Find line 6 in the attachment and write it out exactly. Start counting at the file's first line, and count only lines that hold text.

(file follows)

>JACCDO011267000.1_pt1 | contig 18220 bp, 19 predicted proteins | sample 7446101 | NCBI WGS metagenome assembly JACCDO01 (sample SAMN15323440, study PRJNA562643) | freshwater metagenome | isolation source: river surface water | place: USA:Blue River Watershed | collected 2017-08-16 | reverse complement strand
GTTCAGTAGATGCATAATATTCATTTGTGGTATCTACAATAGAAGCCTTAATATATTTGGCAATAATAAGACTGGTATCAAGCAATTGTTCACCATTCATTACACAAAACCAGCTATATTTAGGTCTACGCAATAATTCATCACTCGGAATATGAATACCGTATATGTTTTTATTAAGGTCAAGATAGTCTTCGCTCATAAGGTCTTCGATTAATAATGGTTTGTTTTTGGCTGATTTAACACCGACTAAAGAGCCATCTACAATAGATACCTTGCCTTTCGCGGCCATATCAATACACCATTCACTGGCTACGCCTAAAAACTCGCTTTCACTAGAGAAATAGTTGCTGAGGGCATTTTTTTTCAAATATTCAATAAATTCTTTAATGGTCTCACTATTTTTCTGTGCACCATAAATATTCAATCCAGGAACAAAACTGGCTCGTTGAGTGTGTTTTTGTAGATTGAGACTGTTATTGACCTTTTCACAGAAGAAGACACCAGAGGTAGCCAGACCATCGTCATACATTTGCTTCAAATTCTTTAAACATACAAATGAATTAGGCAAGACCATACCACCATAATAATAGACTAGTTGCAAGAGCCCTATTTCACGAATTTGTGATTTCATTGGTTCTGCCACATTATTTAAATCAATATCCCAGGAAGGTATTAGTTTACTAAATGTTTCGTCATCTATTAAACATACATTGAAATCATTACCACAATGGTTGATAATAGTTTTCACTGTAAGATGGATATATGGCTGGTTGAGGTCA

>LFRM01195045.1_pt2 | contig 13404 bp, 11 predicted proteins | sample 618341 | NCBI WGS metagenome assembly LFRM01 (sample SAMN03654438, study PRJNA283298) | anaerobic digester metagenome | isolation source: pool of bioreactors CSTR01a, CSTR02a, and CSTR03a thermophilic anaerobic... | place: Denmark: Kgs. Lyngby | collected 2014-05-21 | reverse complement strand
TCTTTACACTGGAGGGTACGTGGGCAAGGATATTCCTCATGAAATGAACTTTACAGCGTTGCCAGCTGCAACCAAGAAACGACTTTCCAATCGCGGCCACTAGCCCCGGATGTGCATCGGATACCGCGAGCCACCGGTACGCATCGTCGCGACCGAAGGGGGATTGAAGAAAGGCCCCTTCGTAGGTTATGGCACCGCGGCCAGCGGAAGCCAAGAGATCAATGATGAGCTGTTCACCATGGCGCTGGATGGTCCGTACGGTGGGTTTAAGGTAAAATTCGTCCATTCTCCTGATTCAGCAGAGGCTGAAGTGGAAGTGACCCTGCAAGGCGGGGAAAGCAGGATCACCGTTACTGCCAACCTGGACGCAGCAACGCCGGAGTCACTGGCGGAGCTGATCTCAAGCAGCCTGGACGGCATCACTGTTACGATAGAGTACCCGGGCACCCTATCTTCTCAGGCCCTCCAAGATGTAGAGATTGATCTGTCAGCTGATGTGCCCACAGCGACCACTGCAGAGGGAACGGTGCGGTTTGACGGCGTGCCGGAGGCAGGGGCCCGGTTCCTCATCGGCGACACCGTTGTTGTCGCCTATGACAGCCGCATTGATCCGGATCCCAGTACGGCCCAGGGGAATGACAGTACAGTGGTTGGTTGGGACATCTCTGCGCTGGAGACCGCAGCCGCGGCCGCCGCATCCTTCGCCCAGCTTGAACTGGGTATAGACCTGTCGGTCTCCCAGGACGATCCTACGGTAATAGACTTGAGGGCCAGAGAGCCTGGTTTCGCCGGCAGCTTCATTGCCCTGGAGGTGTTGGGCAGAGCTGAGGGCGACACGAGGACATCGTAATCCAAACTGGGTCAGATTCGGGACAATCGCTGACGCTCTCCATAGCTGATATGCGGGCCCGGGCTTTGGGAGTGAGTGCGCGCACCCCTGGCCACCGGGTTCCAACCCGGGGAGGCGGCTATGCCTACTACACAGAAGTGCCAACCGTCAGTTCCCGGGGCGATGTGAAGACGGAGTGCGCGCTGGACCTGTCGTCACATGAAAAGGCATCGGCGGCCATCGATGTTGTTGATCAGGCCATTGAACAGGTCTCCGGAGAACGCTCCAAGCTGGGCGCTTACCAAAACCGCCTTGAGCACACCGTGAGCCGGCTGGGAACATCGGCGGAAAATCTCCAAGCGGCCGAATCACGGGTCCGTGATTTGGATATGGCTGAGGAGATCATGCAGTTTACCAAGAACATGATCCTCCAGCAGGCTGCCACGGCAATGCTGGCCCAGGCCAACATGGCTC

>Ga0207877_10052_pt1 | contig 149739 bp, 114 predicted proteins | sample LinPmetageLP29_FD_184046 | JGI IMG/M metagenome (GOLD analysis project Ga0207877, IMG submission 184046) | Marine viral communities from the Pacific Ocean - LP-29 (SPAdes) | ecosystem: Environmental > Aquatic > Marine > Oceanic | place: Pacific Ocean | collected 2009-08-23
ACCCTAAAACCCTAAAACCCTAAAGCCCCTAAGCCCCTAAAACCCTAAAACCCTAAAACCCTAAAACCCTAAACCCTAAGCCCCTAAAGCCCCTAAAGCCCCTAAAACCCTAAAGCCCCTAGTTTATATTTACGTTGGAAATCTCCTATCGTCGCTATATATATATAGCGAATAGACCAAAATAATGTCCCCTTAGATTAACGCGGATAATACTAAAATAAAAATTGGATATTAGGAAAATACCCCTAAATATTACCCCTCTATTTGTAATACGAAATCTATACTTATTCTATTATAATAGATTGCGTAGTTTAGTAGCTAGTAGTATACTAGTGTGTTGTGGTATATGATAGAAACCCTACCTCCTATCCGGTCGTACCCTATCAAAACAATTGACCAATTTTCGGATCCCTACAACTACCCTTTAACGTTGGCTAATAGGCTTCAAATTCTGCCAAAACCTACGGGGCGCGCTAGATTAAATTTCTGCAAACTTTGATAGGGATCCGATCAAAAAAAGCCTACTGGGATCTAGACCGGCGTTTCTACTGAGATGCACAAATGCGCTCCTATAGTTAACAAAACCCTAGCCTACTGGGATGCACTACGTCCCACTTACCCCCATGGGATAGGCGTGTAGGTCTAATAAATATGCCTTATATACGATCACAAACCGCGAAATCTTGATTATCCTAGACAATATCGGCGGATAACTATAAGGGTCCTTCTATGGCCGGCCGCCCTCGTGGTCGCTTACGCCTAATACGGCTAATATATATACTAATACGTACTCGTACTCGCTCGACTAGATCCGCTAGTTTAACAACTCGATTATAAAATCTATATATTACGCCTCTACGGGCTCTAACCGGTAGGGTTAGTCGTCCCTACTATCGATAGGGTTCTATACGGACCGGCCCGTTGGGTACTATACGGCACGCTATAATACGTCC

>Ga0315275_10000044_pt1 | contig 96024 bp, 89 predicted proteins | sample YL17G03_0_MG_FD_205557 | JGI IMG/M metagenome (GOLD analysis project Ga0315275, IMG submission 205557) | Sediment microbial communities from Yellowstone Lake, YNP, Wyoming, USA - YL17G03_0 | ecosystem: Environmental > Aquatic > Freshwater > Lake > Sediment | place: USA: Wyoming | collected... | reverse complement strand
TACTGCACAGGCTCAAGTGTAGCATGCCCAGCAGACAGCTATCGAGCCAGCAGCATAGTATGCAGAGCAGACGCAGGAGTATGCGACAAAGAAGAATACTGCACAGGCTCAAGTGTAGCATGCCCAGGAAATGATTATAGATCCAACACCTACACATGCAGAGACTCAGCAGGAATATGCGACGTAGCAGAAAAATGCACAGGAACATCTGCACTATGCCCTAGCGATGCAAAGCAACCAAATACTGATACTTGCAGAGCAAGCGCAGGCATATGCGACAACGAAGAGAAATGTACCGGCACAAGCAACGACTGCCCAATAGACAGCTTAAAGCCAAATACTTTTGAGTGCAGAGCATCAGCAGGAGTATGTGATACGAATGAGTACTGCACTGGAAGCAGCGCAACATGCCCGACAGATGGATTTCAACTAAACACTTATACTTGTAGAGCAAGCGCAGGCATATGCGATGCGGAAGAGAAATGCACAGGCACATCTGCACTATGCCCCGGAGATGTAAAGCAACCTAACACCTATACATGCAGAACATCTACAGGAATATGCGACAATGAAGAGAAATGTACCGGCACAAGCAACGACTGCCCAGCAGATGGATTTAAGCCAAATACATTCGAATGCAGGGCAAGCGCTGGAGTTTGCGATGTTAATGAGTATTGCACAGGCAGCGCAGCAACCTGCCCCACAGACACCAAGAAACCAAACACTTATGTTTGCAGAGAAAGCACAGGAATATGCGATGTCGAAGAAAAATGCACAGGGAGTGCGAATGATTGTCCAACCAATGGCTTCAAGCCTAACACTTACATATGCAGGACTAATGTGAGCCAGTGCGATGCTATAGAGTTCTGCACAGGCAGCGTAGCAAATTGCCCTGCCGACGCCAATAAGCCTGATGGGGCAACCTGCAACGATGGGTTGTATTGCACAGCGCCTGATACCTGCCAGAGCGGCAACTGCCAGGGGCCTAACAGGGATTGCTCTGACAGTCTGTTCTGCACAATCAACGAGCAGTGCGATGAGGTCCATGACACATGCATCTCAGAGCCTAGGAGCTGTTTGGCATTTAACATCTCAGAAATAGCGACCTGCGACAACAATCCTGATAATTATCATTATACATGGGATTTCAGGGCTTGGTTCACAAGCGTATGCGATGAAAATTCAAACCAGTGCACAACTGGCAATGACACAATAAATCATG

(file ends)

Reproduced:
ACCCTAAAACCCTAAAACCCTAAAGCCCCTAAGCCCCTAAAACCCTAAAACCCTAAAACCCTAAAACCCTAAACCCTAAGCCCCTAAAGCCCCTAAAGCCCCTAAAACCCTAAAGCCCCTAGTTTATATTTACGTTGGAAATCTCCTATCGTCGCTATATATATATAGCGAATAGACCAAAATAATGTCCCCTTAGATTAACGCGGATAATACTAAAATAAAAATTGGATATTAGGAAAATACCCCTAAATATTACCCCTCTATTTGTAATACGAAATCTATACTTATTCTATTATAATAGATTGCGTAGTTTAGTAGCTAGTAGTATACTAGTGTGTTGTGGTATATGATAGAAACCCTACCTCCTATCCGGTCGTACCCTATCAAAACAATTGACCAATTTTCGGATCCCTACAACTACCCTTTAACGTTGGCTAATAGGCTTCAAATTCTGCCAAAACCTACGGGGCGCGCTAGATTAAATTTCTGCAAACTTTGATAGGGATCCGATCAAAAAAAGCCTACTGGGATCTAGACCGGCGTTTCTACTGAGATGCACAAATGCGCTCCTATAGTTAACAAAACCCTAGCCTACTGGGATGCACTACGTCCCACTTACCCCCATGGGATAGGCGTGTAGGTCTAATAAATATGCCTTATATACGATCACAAACCGCGAAATCTTGATTATCCTAGACAATATCGGCGGATAACTATAAGGGTCCTTCTATGGCCGGCCGCCCTCGTGGTCGCTTACGCCTAATACGGCTAATATATATACTAATACGTACTCGTACTCGCTCGACTAGATCCGCTAGTTTAACAACTCGATTATAAAATCTATATATTACGCCTCTACGGGCTCTAACCGGTAGGGTTAGTCGTCCCTACTATCGATAGGGTTCTATACGGACCGGCCCGTTGGGTACTATACGGCACGCTATAATACGTCC